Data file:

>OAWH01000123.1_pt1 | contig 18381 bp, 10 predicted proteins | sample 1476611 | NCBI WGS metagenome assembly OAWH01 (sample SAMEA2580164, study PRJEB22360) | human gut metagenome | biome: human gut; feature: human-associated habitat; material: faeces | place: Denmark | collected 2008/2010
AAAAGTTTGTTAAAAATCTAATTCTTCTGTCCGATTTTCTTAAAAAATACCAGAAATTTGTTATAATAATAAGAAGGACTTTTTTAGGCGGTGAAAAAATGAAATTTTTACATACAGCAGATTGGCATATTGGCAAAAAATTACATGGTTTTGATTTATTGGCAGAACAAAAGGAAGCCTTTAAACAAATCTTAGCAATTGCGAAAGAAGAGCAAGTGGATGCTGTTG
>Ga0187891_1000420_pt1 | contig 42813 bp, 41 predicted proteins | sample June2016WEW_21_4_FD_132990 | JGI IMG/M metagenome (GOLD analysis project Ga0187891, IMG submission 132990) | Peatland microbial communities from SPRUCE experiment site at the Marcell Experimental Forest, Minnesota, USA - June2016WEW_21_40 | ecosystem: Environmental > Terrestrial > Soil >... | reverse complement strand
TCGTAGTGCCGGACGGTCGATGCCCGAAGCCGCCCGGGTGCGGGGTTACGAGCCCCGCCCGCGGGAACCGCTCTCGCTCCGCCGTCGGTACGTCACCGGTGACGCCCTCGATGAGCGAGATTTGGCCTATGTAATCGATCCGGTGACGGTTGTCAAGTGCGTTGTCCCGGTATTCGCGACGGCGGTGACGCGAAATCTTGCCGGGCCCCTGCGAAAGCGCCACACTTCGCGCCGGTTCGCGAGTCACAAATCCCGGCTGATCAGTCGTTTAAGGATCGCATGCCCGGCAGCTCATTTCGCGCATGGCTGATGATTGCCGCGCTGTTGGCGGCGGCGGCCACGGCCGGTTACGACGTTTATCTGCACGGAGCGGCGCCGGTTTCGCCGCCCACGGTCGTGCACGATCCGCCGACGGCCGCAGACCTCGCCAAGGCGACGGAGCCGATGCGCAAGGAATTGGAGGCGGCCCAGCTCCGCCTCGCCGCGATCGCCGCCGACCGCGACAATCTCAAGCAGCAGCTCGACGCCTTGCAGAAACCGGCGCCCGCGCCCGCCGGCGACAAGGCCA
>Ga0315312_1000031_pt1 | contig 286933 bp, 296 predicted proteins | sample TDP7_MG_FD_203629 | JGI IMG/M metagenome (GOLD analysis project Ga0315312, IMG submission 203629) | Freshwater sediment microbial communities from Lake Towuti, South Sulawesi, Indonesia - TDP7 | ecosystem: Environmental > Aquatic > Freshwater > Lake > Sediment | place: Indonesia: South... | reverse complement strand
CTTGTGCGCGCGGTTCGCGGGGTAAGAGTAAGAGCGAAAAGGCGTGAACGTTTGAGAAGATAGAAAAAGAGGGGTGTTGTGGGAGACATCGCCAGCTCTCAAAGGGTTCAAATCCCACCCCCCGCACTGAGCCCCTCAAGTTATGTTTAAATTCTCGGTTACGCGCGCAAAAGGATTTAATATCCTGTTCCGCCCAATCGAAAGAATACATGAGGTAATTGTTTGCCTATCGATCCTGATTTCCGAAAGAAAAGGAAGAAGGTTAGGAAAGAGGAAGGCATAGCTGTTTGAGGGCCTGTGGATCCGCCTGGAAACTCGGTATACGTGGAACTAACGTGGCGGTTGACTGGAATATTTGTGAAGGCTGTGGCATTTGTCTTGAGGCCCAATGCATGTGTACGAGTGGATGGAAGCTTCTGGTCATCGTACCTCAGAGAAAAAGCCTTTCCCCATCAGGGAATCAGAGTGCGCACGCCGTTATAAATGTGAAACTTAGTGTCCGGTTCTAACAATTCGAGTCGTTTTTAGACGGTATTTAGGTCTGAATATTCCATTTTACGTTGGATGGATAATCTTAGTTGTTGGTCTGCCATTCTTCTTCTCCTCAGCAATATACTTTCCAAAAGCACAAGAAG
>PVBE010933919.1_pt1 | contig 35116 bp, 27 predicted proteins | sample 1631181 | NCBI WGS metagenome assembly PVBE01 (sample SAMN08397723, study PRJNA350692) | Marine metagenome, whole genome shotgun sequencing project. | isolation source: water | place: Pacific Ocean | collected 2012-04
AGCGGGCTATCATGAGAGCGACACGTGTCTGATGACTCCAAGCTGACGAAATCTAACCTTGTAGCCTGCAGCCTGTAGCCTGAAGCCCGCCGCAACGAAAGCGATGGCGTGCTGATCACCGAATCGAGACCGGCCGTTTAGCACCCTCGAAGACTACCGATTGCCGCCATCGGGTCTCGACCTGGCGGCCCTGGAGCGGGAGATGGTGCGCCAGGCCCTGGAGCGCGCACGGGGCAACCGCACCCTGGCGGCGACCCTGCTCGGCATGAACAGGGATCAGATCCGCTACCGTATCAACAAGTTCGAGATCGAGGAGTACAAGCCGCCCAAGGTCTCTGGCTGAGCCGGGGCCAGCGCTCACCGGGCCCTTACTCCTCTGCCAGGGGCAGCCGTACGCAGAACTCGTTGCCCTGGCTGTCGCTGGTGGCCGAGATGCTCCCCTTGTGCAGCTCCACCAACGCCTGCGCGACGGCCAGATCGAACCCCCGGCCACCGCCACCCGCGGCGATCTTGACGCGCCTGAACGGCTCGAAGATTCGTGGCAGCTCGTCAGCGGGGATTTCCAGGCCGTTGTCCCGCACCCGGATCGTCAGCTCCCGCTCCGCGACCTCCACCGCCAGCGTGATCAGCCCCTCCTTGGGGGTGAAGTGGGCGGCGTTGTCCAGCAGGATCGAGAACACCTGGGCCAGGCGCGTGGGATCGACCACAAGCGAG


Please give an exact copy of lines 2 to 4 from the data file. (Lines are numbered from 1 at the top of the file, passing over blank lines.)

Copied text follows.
AAAAGTTTGTTAAAAATCTAATTCTTCTGTCCGATTTTCTTAAAAAATACCAGAAATTTGTTATAATAATAAGAAGGACTTTTTTAGGCGGTGAAAAAATGAAATTTTTACATACAGCAGATTGGCATATTGGCAAAAAATTACATGGTTTTGATTTATTGGCAGAACAAAAGGAAGCCTTTAAACAAATCTTAGCAATTGCGAAAGAAGAGCAAGTGGATGCTGTTG
>Ga0187891_1000420_pt1 | contig 42813 bp, 41 predicted proteins | sample June2016WEW_21_4_FD_132990 | JGI IMG/M metagenome (GOLD analysis project Ga0187891, IMG submission 132990) | Peatland microbial communities from SPRUCE experiment site at the Marcell Experimental Forest, Minnesota, USA - June2016WEW_21_40 | ecosystem: Environmental > Terrestrial > Soil >... | reverse complement strand
TCGTAGTGCCGGACGGTCGATGCCCGAAGCCGCCCGGGTGCGGGGTTACGAGCCCCGCCCGCGGGAACCGCTCTCGCTCCGCCGTCGGTACGTCACCGGTGACGCCCTCGATGAGCGAGATTTGGCCTATGTAATCGATCCGGTGACGGTTGTCAAGTGCGTTGTCCCGGTATTCGCGACGGCGGTGACGCGAAATCTTGCCGGGCCCCTGCGAAAGCGCCACACTTCGCGCCGGTTCGCGAGTCACAAATCCCGGCTGATCAGTCGTTTAAGGATCGCATGCCCGGCAGCTCATTTCGCGCATGGCTGATGATTGCCGCGCTGTTGGCGGCGGCGGCCACGGCCGGTTACGACGTTTATCTGCACGGAGCGGCGCCGGTTTCGCCGCCCACGGTCGTGCACGATCCGCCGACGGCCGCAGACCTCGCCAAGGCGACGGAGCCGATGCGCAAGGAATTGGAGGCGGCCCAGCTCCGCCTCGCCGCGATCGCCGCCGACCGCGACAATCTCAAGCAGCAGCTCGACGCCTTGCAGAAACCGGCGCCCGCGCCCGCCGGCGACAAGGCCA